Page 998 - Week 03 - Tuesday, 29 March 2011

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The Japanese Prime Minister has stated that the risk that radiation will leak from now on has risen, and Japanese officials have designated the magnitude of the danger at the reactors at level five on the seven-point international nuclear event scale. All residents have been warned to remain indoors and to shut windows and doors to avoid radiation poisoning. Japanese nationals have been told to evacuate to 20 kilometres, while most other nations instructed their nationals to evacuate to 60 or even 80 kilometres.

Worldwide measurements of radioactive fallout released from the reactors were reported to be nearing Chernobyl levels. The Comprehensive Nuclear-Test-Ban Treaty Organisation measured levels of iodine-131 at 73 per cent and caesium 137 at 60 per cent of the levels released from the Chernobyl disaster.

Food grown in the area is banned for human consumption. Tokyo officials have declared its tap water unsafe for infants for a short time. Plutonium has been detected in the soil around the plant in five locations. The plant will be closed once the crisis is over.

As well as the local impacts, there are fears about nuclear fallout drifting across the Pacific Ocean and its island states as well as to the south-eastern states of the United States. France was reportedly shipping iodide tablets to French Polynesia as a preventative measure.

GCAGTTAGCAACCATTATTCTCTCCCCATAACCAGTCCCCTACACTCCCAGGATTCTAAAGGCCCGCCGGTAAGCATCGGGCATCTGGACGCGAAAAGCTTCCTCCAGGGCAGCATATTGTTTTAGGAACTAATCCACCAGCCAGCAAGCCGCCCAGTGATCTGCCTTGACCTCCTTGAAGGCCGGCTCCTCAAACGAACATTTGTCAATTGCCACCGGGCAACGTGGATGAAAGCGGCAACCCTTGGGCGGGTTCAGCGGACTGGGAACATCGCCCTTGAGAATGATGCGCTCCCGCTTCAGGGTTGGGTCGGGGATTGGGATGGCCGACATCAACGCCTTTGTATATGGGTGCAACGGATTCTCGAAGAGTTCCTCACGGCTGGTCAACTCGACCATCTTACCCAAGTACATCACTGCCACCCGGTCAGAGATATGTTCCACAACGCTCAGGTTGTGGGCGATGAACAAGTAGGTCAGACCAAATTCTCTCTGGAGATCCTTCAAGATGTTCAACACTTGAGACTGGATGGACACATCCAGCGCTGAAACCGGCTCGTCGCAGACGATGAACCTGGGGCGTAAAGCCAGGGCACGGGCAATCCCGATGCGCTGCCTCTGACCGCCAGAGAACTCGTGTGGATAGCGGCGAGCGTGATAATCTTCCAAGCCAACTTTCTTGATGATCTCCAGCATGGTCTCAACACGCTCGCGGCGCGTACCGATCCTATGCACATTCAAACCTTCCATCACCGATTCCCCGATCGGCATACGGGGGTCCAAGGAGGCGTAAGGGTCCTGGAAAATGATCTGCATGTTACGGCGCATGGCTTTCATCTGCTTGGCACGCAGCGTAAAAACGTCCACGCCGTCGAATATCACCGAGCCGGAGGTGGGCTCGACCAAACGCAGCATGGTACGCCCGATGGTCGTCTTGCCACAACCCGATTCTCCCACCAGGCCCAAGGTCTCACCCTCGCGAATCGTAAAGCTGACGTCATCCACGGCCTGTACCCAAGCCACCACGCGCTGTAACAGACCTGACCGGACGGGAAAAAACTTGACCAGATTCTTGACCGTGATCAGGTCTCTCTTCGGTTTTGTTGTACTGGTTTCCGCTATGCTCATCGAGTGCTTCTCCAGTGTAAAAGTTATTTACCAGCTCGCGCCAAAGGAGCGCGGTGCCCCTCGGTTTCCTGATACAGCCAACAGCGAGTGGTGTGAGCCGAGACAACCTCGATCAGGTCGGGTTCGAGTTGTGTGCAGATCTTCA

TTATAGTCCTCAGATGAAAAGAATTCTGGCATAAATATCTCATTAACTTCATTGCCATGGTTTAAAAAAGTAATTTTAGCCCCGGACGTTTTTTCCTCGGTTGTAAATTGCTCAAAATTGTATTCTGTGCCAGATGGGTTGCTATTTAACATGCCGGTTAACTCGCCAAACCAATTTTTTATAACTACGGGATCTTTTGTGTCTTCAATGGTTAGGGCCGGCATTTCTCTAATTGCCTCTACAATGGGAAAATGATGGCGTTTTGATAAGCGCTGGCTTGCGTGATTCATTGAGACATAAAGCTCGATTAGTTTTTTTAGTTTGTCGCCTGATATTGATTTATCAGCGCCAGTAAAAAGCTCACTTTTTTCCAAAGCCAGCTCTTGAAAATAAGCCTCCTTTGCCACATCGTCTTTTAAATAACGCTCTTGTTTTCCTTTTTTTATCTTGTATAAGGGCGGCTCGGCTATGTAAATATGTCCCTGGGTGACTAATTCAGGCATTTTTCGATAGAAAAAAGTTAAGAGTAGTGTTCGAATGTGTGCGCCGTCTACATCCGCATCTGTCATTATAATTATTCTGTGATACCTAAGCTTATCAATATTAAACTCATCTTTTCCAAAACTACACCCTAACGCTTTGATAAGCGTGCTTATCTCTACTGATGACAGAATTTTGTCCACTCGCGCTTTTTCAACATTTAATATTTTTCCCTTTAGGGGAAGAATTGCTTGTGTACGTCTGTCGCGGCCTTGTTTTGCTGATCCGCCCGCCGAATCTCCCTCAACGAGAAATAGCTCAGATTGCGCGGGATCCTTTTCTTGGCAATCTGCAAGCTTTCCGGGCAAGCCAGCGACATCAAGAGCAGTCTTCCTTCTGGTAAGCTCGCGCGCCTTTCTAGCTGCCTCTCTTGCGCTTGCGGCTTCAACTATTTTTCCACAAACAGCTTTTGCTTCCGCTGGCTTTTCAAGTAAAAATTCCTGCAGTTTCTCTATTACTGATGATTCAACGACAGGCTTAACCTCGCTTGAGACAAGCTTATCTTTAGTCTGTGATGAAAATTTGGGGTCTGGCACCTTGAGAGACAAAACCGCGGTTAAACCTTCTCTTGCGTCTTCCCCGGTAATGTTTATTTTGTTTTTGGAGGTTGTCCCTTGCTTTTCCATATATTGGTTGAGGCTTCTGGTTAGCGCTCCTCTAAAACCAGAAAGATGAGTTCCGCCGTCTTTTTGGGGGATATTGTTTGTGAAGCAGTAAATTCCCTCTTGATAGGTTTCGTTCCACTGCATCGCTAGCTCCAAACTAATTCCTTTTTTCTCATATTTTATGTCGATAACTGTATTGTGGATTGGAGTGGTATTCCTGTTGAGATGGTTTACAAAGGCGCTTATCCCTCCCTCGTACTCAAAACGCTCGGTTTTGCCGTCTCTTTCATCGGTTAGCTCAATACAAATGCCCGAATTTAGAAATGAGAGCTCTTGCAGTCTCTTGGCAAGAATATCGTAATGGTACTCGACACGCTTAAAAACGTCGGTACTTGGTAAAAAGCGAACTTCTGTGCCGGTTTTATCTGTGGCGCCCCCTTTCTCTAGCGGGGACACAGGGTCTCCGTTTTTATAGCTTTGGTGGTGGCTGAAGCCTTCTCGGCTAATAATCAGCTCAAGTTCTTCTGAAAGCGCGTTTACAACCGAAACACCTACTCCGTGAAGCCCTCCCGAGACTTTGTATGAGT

This disaster has international ramifications including: Julia Gillard stated that nuclear power is off the cards for Australia and noted that we have plenty of solar and wind energy options we can develop here, which are of course far safer; the German Chancellor, Angela Merkel, announced an urgent and temporary shut-down of the oldest seven nuclear reactors while a safety review is conducted, as well as a moratorium on the commencement of another 17 reactors. The elections throughout the German states are being seen as the people’s referendum on nuclear power and I am pleased to say the German Green vote doubled and the Socialist Democratic Party is now also talking about a nuclear phase-out by 2020. The Israeli Prime Minister has stated that it is now unlikely that Israel will pursue civil nuclear energy.

One major concern I have is the proposal for a new nuclear reactor plant in Indonesia by the end of the decade. The site chosen is part of the ring of fire and a tectonically highly active part of the world. It is a controversial proposal which we should keep a close eye on. It is certainly time for some international laws about where nuclear plants could be considered safe to build, regardless of whether you think nuclear power itself is safe.

I really feel for those people struggling in the wake of Japan’s biggest ever earthquake and tsunami. Some of them have little shelter and food, despite it being very cold. They all lack clear information, and I expect they are fearful and stressed as they live in the shadow of the Fukushima nuclear power plants.

Our thoughts remain with the people of Japan and we hope for their future and a nuclear-free future.

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